One of the worst designed, damaging taxes was radically reformed affecting most buyers and investors purchasing homes in the UK.
It was the biggest rabbit pulled from George Osborne’s hat in the Autumn Statement.
The sweeping reforms which ended the old ‘slab structure’ which distorted property values will mean the vast majority of transactions will benefit from lower taxes.
The Old System
Under the old system Stamp Duty was charged on homes costing more than £125,000, but escalating where the values were more than £250,000, then again at £500,000, £1million and £2million.
What this meant was a prospective homebuyer buying a property for £125,000 paid no tax, but this jumped to £1250 (1%) when buying a property for £125,001.
Consider this: paying 1% stamp duty (£2500) on a property worth £250,000 but paying £7500 (3%) while buying a property for £250,001. It just didn’t make any sense and distorted the prices that properties sold at around the £250,000 and £500,000 marks.
It effectively meant that home owners wouldn’t pay any more than £250,000 for a property that probably should have been anything up to a value of around £270,000.
The New System
Prospective home buyers now pay the rate of tax on each part of the property price within each band in a similar way that would do with income tax. This progressive approach now means the dead zones from each band are now removed.
Under the old system if you bought a house for £275,000 – 3% on the entire price would result in a £8250 tax bill.
Now you would pay nothing on the first £125,000, then 2% on the next £125,000 and the remaining 5% on the final £25,000 – meaning paying only £3750 of tax. You would essentially save £4500 under the new tax rules.
The new Stamp duty bands are:
• £0 to £125,000 – No tax
• £125,001 to £250,000 – 2% tax
• £250,001 to £925,000 – 5% tax
• £925,001 to £1,500,000 – 10% tax
• £1,500,001 and over – 12% tax
A Good Move
The new move has been well received as 98% of buyers will be better off under the new system – but buyers, especially in London and the South East paying more than £937,500 for a property will pay more tax under the current system and will be harder hit.
But nonetheless the progressive tax-style branding means there will be more winners than losers.
It ends a big shift from the outdated slab style system meaning many buyers will now have more cash in their pocket as someone buying a £550,000 property will now only pay £17,500 rather than £22,000.
For First Time Buyers the new move is very beneficial. It means someone buying a property for around £180,000 will save £650 under the new reforms. This reduction in upfront costs for younger buyers will further boost Government assistance schemes in getting buyers on the housing ladder.
On the flip side they are also likely to be worse off because of the boost it will give house prices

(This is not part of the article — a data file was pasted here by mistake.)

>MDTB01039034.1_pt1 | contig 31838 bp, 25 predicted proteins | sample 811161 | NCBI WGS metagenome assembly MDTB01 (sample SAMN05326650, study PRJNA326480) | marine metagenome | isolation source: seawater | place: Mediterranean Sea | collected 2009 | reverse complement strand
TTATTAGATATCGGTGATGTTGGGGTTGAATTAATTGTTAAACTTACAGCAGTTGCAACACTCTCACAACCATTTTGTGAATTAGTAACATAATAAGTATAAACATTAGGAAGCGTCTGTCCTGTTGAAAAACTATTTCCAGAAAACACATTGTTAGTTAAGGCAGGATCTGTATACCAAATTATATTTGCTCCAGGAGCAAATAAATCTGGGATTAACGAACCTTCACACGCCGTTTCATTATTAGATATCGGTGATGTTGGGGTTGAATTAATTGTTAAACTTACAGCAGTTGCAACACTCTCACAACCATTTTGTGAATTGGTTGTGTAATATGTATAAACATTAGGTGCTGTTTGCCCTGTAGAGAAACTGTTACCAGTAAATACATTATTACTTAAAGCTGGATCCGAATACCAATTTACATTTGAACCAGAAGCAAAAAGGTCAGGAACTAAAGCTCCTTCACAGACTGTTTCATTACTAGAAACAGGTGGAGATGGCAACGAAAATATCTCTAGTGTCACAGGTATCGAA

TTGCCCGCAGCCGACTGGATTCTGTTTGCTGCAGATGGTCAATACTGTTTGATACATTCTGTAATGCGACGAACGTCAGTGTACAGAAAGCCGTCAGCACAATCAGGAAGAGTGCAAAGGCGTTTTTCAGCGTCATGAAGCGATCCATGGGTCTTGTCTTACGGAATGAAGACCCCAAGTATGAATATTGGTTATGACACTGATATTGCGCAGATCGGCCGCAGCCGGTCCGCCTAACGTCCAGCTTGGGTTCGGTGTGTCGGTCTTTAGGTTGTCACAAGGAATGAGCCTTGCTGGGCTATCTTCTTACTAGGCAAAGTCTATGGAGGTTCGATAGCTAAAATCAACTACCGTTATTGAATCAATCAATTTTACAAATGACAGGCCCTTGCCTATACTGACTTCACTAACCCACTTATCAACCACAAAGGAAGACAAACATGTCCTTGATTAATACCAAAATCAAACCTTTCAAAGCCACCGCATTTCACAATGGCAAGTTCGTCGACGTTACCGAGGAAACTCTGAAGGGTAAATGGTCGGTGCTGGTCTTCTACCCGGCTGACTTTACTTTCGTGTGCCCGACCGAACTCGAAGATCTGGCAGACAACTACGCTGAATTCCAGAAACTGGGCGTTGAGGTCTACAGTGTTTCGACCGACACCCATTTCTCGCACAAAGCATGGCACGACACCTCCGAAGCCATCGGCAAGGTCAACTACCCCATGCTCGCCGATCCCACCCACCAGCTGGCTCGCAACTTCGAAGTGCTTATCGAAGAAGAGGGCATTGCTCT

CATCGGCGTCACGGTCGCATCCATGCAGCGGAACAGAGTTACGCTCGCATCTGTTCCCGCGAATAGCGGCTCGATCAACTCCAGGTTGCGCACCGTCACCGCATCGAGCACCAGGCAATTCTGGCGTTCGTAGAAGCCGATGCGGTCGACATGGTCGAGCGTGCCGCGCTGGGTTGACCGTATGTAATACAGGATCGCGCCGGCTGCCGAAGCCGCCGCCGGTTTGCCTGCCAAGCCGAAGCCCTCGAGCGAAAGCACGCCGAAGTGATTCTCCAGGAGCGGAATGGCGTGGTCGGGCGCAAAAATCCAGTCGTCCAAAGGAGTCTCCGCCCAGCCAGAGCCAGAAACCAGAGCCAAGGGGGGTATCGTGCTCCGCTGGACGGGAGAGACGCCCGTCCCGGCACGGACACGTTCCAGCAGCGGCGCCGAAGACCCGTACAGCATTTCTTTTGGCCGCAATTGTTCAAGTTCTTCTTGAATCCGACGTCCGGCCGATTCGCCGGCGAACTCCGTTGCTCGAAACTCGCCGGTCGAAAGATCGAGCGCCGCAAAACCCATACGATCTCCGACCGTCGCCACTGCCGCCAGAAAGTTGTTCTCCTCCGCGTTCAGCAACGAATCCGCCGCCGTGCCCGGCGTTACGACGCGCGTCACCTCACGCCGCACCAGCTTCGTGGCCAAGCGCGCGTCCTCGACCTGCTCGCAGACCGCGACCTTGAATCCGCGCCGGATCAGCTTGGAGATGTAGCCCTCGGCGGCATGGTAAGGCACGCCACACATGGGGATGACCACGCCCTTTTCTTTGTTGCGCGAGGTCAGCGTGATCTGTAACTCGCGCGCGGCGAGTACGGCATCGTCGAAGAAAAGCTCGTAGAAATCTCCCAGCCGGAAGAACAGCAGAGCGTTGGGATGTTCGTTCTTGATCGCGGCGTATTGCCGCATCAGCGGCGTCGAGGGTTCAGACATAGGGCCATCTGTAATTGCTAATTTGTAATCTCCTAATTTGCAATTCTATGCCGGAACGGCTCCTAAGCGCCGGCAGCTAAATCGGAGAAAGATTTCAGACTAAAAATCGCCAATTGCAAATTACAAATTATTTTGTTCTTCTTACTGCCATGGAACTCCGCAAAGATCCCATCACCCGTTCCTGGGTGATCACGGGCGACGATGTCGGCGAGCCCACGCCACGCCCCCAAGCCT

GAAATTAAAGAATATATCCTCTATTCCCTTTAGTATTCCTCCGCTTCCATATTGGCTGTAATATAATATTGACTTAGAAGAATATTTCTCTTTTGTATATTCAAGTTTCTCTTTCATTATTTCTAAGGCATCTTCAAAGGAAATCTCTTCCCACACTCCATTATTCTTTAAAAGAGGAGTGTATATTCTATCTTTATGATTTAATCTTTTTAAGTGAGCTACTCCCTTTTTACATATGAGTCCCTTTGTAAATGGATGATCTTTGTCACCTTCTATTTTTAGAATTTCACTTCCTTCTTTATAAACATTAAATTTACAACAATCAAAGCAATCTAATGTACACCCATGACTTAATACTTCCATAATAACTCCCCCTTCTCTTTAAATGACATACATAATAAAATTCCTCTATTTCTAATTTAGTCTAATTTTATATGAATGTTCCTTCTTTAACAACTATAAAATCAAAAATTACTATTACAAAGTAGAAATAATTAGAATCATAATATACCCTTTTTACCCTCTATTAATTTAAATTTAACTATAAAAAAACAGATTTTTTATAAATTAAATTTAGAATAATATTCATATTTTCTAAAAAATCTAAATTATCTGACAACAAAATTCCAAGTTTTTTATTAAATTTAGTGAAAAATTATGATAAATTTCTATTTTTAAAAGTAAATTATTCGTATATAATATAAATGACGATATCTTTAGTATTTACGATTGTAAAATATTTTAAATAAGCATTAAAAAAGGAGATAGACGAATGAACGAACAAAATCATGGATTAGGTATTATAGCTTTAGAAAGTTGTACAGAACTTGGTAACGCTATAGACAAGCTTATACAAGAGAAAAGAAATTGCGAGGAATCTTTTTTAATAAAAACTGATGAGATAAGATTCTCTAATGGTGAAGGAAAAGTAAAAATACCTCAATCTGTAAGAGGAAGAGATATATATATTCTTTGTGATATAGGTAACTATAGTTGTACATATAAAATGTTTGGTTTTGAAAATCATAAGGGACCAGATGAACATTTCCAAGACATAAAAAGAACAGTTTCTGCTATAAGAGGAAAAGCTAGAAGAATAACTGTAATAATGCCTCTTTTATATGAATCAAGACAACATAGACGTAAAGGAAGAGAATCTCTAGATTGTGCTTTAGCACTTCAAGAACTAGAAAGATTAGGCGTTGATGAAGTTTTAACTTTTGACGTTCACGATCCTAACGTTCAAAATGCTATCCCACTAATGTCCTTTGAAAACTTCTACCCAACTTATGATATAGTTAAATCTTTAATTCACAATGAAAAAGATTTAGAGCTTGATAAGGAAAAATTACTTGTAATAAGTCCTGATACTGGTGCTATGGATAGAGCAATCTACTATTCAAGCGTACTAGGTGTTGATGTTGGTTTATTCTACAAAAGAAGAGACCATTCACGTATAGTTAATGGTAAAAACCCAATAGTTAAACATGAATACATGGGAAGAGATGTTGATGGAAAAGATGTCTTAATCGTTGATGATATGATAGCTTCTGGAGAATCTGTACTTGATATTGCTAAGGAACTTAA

The tax saving would mean although buyers will have more money towards a property- all buyers would be in the same position meaning the saving would be absorbed into higher property prices.
Also vendors would take advantage of the tax cut by pushing up their house prices around the thresholds. Previously a seller would have kept their house below £250,000 but now could market it above £260,000.
Was this a ploy by the Chancellor to engineer a mini housing boom before the May election? Did he pull a greater magic trick than plucking rabbits out of hats?
There is no doubt the relaxation is pushing up house prices by quickly increasing activity in the market providing greater stimulus for the wider economy.
But what Osbourne wants most of all is a positive story to sell to voters, he wants them to accept that his tough policies over the years since 2010 have paid off.
You see over the past year the economy grew by 3% – the fastest of any developed Western country. But he’s still facing some challenging issues ahead.
Firstly the housing market slowed down more than initially expected
The FCA tightened mortgage conditions over affordability concerns. House prices have risen steeply in comparison to incomes and the fear of interest rate rises is lurking in the background.
He wants to be in a position where any blips can be swiftly addressed in the short term ahead of the election and the stamp duty reforms may have just given the boost he needed to a similar way to the 2008/9 holiday.
By the time the May election comes around, we will already have had the first quarter of the GDP figures which will show a sudden uplift furthering the Conservatives campaign.
Will the GDP beat expectations?
Will it offset a dip elsewhere in the UK economy? Either way one thing is for sure: Osbourne will be hedging his bets ahead of the election with his stamp duty reforms in place for a Conservative victory.